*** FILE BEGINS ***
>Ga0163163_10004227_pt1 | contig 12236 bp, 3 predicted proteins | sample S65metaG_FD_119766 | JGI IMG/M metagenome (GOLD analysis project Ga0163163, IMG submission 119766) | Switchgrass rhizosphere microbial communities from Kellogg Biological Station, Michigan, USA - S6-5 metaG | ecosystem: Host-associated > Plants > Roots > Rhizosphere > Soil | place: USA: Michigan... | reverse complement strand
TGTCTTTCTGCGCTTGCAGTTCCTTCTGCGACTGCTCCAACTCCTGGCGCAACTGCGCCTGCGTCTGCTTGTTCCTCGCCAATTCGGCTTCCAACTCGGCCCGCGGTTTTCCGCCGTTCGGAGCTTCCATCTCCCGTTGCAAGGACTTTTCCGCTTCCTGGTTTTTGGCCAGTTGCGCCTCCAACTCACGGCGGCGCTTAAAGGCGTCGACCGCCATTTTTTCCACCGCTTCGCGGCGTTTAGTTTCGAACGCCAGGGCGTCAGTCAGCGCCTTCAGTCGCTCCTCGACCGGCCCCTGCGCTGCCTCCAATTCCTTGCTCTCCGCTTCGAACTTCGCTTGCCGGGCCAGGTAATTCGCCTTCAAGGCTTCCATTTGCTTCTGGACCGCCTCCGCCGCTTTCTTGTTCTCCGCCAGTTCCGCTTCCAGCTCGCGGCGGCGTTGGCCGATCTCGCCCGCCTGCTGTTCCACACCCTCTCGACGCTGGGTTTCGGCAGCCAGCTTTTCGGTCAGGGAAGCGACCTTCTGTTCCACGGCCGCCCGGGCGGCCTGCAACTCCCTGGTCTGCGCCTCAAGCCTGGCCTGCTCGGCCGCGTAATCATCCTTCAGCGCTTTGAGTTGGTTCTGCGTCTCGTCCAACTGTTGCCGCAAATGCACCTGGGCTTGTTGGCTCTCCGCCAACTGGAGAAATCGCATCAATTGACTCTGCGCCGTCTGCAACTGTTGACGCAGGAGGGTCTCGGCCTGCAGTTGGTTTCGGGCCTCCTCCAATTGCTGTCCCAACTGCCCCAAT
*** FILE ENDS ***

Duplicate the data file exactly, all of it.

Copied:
>Ga0163163_10004227_pt1 | contig 12236 bp, 3 predicted proteins | sample S65metaG_FD_119766 | JGI IMG/M metagenome (GOLD analysis project Ga0163163, IMG submission 119766) | Switchgrass rhizosphere microbial communities from Kellogg Biological Station, Michigan, USA - S6-5 metaG | ecosystem: Host-associated > Plants > Roots > Rhizosphere > Soil | place: USA: Michigan... | reverse complement strand
TGTCTTTCTGCGCTTGCAGTTCCTTCTGCGACTGCTCCAACTCCTGGCGCAACTGCGCCTGCGTCTGCTTGTTCCTCGCCAATTCGGCTTCCAACTCGGCCCGCGGTTTTCCGCCGTTCGGAGCTTCCATCTCCCGTTGCAAGGACTTTTCCGCTTCCTGGTTTTTGGCCAGTTGCGCCTCCAACTCACGGCGGCGCTTAAAGGCGTCGACCGCCATTTTTTCCACCGCTTCGCGGCGTTTAGTTTCGAACGCCAGGGCGTCAGTCAGCGCCTTCAGTCGCTCCTCGACCGGCCCCTGCGCTGCCTCCAATTCCTTGCTCTCCGCTTCGAACTTCGCTTGCCGGGCCAGGTAATTCGCCTTCAAGGCTTCCATTTGCTTCTGGACCGCCTCCGCCGCTTTCTTGTTCTCCGCCAGTTCCGCTTCCAGCTCGCGGCGGCGTTGGCCGATCTCGCCCGCCTGCTGTTCCACACCCTCTCGACGCTGGGTTTCGGCAGCCAGCTTTTCGGTCAGGGAAGCGACCTTCTGTTCCACGGCCGCCCGGGCGGCCTGCAACTCCCTGGTCTGCGCCTCAAGCCTGGCCTGCTCGGCCGCGTAATCATCCTTCAGCGCTTTGAGTTGGTTCTGCGTCTCGTCCAACTGTTGCCGCAAATGCACCTGGGCTTGTTGGCTCTCCGCCAACTGGAGAAATCGCATCAATTGACTCTGCGCCGTCTGCAACTGTTGACGCAGGAGGGTCTCGGCCTGCAGTTGGTTTCGGGCCTCCTCCAATTGCTGTCCCAACTGCCCCAAT